NEW YORK, N.Y. — The message Immaculee Ilibagiza will bring to Fargo next month took root in her heart while huddling in a bathroom with seven other women for three months in 1994, at the height of the Rwandan genocide.
“It’s really about forgiveness and to realize that forgiveness does not mean making yourself a victim,” she says. “Forgiveness belongs to you, the person who’s been hurt. And sometimes, reconciliation follows.”
Ilibagiza has shared in North Dakota previously her powerful story of finding refuge during the horrific slaughter of loved ones — including most of her family — during the massive bloodshed that took place in her country while she was home on break from college.
She’s also detailed the story in her memoir, “Left to Tell.”
Just before speaking in Grafton in 2012, she’d shared that one need not endure the horror she did to find the message relevant. “You come to realize that there is some pain that is hidden, no one knows about it,” she’d said. “And when you don’t have the support of the society — that can hurt even more.”
As her life attests, forgiveness in any situation is possible.
Residing in America now for 20 years, Ilibagiza remains connected to Rwanda, leading pilgrimages there each year, while continuing to share her message of hope here.
In Fargo, she’ll lead a retreat to present the message she says many long to hear.
“When I share my story, people often say, ‘You went through that and I think my life is over?’ ” she says. “They say, ‘If you can do this, I can do this. If you survived, I can get through this.’ And that brings me so much joy.”
Brian Herding helped bring Ilibagiza to Grafton while working at St. John the Evangelist Church there, and he felt inspired to bring her to his current parish, St. Anthony’s.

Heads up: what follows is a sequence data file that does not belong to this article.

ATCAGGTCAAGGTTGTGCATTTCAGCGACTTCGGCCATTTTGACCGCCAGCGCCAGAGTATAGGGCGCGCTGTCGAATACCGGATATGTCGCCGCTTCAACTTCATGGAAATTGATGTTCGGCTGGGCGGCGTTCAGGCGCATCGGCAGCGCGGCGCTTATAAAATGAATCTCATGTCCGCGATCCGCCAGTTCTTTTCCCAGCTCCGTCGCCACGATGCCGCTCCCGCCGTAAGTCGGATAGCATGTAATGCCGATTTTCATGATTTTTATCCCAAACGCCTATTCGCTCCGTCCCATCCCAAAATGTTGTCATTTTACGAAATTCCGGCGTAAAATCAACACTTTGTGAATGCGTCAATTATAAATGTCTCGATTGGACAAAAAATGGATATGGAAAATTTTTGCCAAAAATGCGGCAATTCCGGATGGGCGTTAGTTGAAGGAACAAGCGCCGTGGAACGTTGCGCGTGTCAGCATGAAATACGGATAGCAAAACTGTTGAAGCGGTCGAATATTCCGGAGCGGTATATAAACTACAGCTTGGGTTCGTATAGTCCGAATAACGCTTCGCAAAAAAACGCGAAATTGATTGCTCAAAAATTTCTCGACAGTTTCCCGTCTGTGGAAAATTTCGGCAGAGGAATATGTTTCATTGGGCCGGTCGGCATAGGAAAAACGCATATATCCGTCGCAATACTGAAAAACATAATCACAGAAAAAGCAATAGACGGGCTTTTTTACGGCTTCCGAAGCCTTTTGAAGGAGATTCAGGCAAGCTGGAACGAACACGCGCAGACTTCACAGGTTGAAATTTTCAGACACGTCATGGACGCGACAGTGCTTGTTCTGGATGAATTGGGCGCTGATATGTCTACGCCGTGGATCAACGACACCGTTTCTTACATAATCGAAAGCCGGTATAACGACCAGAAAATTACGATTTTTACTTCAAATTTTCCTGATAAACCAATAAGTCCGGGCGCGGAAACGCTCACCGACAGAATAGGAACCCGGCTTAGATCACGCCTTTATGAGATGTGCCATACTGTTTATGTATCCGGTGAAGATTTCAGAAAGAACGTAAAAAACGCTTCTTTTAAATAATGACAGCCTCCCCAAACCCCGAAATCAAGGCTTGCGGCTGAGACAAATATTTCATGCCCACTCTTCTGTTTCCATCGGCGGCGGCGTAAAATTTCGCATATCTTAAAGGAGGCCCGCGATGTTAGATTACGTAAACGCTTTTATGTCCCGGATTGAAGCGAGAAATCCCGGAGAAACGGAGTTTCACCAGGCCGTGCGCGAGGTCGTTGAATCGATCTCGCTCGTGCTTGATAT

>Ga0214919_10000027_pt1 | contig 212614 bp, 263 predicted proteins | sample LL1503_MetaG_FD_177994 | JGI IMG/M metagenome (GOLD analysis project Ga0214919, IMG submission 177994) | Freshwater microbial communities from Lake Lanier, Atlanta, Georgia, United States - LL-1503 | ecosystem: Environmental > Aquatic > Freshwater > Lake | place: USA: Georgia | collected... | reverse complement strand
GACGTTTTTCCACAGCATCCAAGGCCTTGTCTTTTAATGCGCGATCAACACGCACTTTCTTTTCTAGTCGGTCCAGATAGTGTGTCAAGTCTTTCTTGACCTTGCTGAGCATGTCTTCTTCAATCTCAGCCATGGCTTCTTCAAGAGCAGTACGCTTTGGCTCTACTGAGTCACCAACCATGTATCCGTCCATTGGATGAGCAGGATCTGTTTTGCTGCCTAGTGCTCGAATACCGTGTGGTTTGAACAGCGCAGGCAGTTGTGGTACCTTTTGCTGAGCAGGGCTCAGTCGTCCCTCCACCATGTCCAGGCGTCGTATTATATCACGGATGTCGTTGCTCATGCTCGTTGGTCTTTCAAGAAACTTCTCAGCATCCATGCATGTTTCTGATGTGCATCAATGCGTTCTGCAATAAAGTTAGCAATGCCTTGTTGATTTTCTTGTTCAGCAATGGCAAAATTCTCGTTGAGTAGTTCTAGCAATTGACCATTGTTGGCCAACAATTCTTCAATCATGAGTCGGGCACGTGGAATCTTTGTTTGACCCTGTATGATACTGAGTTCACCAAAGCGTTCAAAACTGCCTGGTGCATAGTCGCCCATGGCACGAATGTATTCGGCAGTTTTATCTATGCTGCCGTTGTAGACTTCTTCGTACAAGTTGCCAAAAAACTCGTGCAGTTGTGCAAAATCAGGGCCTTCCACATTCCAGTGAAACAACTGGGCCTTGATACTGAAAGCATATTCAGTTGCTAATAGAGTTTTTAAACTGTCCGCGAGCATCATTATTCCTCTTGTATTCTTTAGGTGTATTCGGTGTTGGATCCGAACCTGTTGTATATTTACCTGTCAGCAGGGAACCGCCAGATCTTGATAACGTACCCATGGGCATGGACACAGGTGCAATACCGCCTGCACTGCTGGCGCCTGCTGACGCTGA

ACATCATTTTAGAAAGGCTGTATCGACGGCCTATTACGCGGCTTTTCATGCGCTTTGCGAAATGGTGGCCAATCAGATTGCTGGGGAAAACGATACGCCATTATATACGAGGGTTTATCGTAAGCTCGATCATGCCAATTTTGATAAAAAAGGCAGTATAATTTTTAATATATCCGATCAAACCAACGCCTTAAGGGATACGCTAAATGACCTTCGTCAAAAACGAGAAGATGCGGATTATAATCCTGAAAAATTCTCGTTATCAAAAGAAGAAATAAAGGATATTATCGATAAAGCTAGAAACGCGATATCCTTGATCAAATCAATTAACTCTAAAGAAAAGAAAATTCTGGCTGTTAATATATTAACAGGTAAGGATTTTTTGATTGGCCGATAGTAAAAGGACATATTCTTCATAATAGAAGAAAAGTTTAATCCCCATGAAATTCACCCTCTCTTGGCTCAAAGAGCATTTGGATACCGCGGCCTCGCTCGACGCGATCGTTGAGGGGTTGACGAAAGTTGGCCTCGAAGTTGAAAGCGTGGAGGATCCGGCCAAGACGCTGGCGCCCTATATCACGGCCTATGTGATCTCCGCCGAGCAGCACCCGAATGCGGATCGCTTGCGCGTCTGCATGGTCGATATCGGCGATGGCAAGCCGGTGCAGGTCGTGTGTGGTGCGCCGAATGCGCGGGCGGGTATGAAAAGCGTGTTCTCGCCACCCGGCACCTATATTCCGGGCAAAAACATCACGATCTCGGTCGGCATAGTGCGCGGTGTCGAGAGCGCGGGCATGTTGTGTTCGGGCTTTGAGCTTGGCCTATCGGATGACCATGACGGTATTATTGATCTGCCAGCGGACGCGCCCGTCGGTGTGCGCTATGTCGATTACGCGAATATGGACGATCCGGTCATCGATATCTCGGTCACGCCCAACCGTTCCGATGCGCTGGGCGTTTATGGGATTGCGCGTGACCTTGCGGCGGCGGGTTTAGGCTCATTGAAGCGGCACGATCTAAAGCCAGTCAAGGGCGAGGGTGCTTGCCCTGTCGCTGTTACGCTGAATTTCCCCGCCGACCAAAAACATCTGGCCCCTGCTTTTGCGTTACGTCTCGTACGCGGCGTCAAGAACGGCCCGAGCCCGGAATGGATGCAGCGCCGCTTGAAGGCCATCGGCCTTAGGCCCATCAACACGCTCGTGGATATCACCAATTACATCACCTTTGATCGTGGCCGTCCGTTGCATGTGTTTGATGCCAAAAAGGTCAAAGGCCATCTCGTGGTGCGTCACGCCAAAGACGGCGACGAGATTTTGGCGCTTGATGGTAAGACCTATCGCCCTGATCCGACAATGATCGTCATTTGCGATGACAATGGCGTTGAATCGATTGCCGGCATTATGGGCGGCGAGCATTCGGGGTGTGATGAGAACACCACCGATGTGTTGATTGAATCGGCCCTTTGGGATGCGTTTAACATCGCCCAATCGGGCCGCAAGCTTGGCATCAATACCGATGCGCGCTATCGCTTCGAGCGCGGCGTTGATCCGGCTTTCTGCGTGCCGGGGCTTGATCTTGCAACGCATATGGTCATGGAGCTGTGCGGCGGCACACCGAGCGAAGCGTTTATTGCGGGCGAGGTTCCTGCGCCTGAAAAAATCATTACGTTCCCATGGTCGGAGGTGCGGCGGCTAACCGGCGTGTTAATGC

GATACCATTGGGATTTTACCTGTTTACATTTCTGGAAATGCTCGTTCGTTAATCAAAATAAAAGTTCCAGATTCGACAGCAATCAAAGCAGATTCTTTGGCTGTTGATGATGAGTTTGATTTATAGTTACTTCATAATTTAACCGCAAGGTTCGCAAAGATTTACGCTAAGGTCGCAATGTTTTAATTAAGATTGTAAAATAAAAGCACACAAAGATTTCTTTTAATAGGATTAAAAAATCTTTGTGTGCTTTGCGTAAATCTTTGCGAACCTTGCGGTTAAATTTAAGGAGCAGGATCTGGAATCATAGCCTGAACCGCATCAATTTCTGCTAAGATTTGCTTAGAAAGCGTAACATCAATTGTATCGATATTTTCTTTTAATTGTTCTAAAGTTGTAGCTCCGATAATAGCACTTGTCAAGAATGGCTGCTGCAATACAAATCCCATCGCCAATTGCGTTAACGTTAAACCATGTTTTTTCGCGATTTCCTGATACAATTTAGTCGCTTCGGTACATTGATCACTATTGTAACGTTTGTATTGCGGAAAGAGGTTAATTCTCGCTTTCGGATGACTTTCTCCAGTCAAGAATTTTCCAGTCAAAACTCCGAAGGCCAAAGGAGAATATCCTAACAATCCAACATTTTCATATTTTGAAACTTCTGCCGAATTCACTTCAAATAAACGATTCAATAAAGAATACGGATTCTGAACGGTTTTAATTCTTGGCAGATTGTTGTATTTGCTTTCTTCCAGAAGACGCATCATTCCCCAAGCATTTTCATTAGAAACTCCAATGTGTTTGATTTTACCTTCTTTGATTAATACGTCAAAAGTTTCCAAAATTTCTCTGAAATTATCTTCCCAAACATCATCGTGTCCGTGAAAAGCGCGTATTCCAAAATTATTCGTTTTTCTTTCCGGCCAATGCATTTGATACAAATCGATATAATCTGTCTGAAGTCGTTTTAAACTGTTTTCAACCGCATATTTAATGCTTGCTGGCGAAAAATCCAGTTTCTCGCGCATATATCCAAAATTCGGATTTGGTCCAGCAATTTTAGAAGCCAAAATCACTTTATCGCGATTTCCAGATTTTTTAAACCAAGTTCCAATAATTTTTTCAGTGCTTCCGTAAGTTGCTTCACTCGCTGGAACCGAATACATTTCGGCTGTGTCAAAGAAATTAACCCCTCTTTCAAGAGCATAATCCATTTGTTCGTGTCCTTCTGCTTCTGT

“Immaculee’s story of the way she pulled through the holocaust, when people hear it, they walk away with their hearts softened, with a stronger sense of God’s mercy, with a stronger sense of the importance of forgiveness,” he says. “It’s really a universal message.”
Herding has been to several of Ilibagiza’s retreats and experienced a pilgrimage she led in Kibeho, Rwanda, in 2012. He then encouraged his former colleague, Tammy Campbell, now also of Fargo, to travel there with Ilibagiza in 2014, on the 30th anniversary of the genocide.
“When you meet (Immaculee), there’s a just a presence about her. You see a radiance; she just shines,” Campbell says. “It’s not just within, it’s without, and after the retreat I remember thinking, it’s very apparent she’s been touched by God, and it’s very apparent she was left to tell her story.”
During her time in Kibeho, among the sights she visited, Campbell took in the genocide memorial, including videos of the footage from the slaughter, along with skulls and bones of the victims.
The story, Campbell says, is, “riveting,” given “the extreme hatred and evil (the people) experienced, then turning it around and experiencing the forgiveness and love.”
“I’ve often said,” she adds, “that the world needs to look at Rwanda, because if they can heal, it’s possible for any person, any situation, to heal.”
Ilibagiza says her message, though borne in Africa in the mid-1990s, speaks to our lives here and now, and it’s really about love.
“If you open the door to hatred, so many bad things can happen,” she says. “Nobody wins in hatred. In a moment of selfishness, anger can blind us to the truth, and in the consequences of what can happen as a result, everyone loses.”
But love can heal even the deepest hate, Ilibagiza says. “People are sensitive to love. I’ve seen the worst killer lose all his ‘weapons,’ when I told him I forgave him,” she says. “He went down, he covered his face (in regret). If we sow kindness … it can change everything.”
IF YOU GO:
What: Retreat led by Immaculee Ilibagiza
When: Friday and Saturday, May 4 and 5; Friday: 4 to 9 p.m.; Saturday, 8:30 a.m. to 12:10 p.m.
Where: St. Anthony’s Church, 710 10th Street South, Fargo
Cost: $57; $76 with guest
Contact: Annette Micek (firstname.lastname@example.org) or locally, Joe Hendrickx, 701-237-6063, or
[For the sake of having a repository for my newspaper columns and articles, I reprint them here, with permission, a week after their run date. The preceding ran in The Forum newspaper on April 14, 2018.]